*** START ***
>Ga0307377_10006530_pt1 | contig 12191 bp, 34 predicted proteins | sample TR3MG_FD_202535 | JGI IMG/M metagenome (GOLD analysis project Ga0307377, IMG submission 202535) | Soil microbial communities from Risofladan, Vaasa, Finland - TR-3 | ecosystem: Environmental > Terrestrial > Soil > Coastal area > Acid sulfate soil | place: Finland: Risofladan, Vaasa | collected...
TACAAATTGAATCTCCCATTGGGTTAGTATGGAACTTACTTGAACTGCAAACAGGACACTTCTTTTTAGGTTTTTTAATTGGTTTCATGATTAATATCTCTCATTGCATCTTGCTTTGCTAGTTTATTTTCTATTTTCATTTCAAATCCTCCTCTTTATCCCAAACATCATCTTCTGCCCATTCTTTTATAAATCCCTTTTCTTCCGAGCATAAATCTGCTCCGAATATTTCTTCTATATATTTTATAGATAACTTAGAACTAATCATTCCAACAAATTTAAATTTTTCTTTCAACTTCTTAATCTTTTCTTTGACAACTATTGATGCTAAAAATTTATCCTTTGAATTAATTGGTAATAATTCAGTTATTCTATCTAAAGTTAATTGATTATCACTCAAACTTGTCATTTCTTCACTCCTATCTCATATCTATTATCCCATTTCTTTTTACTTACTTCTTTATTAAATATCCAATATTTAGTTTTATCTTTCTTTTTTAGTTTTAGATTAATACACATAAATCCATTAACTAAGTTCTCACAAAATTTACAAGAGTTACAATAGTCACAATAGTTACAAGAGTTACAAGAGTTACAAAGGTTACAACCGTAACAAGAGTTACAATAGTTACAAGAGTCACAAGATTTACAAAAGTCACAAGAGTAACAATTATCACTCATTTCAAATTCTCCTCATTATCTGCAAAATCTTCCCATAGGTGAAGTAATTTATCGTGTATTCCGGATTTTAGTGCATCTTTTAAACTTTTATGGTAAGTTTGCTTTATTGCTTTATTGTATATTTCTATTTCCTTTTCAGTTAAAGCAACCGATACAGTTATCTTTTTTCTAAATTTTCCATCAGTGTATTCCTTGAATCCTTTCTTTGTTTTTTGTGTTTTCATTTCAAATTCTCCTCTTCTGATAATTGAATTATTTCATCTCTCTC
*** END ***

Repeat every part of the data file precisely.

>Ga0307377_10006530_pt1 | contig 12191 bp, 34 predicted proteins | sample TR3MG_FD_202535 | JGI IMG/M metagenome (GOLD analysis project Ga0307377, IMG submission 202535) | Soil microbial communities from Risofladan, Vaasa, Finland - TR-3 | ecosystem: Environmental > Terrestrial > Soil > Coastal area > Acid sulfate soil | place: Finland: Risofladan, Vaasa | collected...
TACAAATTGAATCTCCCATTGGGTTAGTATGGAACTTACTTGAACTGCAAACAGGACACTTCTTTTTAGGTTTTTTAATTGGTTTCATGATTAATATCTCTCATTGCATCTTGCTTTGCTAGTTTATTTTCTATTTTCATTTCAAATCCTCCTCTTTATCCCAAACATCATCTTCTGCCCATTCTTTTATAAATCCCTTTTCTTCCGAGCATAAATCTGCTCCGAATATTTCTTCTATATATTTTATAGATAACTTAGAACTAATCATTCCAACAAATTTAAATTTTTCTTTCAACTTCTTAATCTTTTCTTTGACAACTATTGATGCTAAAAATTTATCCTTTGAATTAATTGGTAATAATTCAGTTATTCTATCTAAAGTTAATTGATTATCACTCAAACTTGTCATTTCTTCACTCCTATCTCATATCTATTATCCCATTTCTTTTTACTTACTTCTTTATTAAATATCCAATATTTAGTTTTATCTTTCTTTTTTAGTTTTAGATTAATACACATAAATCCATTAACTAAGTTCTCACAAAATTTACAAGAGTTACAATAGTCACAATAGTTACAAGAGTTACAAGAGTTACAAAGGTTACAACCGTAACAAGAGTTACAATAGTTACAAGAGTCACAAGATTTACAAAAGTCACAAGAGTAACAATTATCACTCATTTCAAATTCTCCTCATTATCTGCAAAATCTTCCCATAGGTGAAGTAATTTATCGTGTATTCCGGATTTTAGTGCATCTTTTAAACTTTTATGGTAAGTTTGCTTTATTGCTTTATTGTATATTTCTATTTCCTTTTCAGTTAAAGCAACCGATACAGTTATCTTTTTTCTAAATTTTCCATCAGTGTATTCCTTGAATCCTTTCTTTGTTTTTTGTGTTTTCATTTCAAATTCTCCTCTTCTGATAATTGAATTATTTCATCTCTCTC